The future ain’t what it used to be! Yogi Berra
This quote by the late Yogi Berra rightly applies to the cattle business today. Market movement to the downside in the last two years has dramatically changed financial circumstances for cattle producers. These changes in market value are having an impact on beef cow share and cash lease agreements in determining what is “fair” to both cow owners and those who are leasing the cows.
For a cow owner, the following are the four major drivers that determine what is a fair in terms of a cash lease or percentage of the calf crop the cow owner should receive. Those factors are:
- Average cow herd value
- Cow salvage value
- Replacement rate
- Expected rate of return (interest rate) on cow value
Average market value of bred cows and cow salvage values are drastically less than they were two years ago. This dramatic change in market value is impacting what is “fair” in terms of the amount of cash lease that would go to cow owners or percentage of the calf crop a cow owner should receive. This change is due to the current market value of a bred cow versus what the bred cow value was in the fall of 2015. This drastic change in cow value means the person owning the cows may need to expect a smaller cash lease payment or percentage of the calf crop to more accurately reflect what a “fair” lease agreement is.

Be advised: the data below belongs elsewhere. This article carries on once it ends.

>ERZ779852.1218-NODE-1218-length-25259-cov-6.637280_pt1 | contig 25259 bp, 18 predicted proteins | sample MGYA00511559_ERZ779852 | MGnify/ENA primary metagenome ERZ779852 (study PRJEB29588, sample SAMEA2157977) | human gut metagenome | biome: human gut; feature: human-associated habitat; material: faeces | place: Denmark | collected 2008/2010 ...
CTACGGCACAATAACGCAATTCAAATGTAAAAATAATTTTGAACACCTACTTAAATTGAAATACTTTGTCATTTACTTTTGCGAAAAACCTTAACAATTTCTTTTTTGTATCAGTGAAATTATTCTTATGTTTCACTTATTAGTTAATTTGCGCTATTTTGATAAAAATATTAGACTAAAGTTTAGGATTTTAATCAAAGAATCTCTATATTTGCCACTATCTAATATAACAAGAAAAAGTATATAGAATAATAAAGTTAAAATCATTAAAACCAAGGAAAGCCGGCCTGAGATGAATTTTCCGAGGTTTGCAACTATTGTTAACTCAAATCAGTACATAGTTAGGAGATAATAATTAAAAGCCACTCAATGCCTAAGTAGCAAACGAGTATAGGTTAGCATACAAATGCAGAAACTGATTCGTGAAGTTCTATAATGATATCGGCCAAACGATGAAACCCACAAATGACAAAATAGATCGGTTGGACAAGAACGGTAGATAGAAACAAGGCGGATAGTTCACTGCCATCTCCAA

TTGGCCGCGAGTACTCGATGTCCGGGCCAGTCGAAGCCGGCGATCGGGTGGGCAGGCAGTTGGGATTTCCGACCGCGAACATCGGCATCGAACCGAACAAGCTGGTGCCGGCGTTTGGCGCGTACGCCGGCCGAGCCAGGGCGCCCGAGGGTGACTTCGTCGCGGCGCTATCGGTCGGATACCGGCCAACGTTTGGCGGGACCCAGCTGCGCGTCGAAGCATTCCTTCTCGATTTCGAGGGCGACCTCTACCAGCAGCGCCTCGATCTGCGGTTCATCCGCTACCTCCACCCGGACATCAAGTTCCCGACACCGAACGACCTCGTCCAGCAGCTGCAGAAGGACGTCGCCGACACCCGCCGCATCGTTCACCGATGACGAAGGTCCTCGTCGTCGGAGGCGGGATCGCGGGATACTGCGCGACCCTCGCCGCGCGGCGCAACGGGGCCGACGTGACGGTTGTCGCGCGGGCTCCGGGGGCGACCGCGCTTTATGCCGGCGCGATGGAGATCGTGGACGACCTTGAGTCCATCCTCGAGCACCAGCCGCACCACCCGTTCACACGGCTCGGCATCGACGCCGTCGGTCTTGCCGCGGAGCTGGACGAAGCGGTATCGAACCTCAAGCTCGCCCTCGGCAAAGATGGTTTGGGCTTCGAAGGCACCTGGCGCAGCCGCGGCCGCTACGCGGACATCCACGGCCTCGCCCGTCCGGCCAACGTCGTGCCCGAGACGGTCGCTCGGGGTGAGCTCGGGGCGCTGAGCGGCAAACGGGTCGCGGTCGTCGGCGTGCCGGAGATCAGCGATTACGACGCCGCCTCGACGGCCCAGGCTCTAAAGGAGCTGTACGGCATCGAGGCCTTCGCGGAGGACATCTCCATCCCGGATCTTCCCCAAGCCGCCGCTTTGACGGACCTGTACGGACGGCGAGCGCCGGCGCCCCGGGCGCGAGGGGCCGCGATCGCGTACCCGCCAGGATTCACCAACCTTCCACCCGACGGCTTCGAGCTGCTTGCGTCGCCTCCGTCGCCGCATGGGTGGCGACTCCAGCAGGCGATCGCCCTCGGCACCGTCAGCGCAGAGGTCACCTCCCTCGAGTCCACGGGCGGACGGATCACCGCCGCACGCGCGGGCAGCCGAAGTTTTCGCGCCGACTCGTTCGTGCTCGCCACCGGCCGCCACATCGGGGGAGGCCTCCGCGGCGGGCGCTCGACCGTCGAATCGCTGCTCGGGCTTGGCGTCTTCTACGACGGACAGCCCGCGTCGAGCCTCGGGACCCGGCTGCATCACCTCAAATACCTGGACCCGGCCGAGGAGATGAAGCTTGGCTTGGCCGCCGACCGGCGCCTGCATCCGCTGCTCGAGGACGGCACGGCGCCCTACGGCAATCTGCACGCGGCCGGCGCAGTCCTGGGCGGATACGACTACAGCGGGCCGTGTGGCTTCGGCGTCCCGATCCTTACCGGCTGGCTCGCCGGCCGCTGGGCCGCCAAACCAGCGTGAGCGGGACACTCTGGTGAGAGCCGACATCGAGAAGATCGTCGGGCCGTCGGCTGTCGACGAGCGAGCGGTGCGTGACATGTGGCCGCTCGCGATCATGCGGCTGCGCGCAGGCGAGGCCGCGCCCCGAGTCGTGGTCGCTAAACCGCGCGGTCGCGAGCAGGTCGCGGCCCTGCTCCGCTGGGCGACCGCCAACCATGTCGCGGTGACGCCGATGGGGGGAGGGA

For the upcoming 2017 year, cow-calf share leases or cash leases should be reviewed. The lease should accurately reflect what each person will contribute to the production of weaned calves and what their compensation should be either in cash or in a percentage of the calf crop.
The UNL Beef website has several resources that can help both cow owners and those leasing cows in determining what a “fair” lease arrangement should be. Two resources are: the Beef Cow Share Lease Agreements Extension Circular 841, and a video explaining the use of the Cow-Calf Share Lease Cow-Q-Lator, an Excel® based spreadsheet.
Annually reviewing cow-calf share or cash cow lease agreements is prudent under current rapidly fluctuating market conditions. In order for cow share or lease agreements to be successful long term, the lease must work for all parties involved.
Aaron Berger, Nebraska Extension Educator
University of Nebraska–Lincoln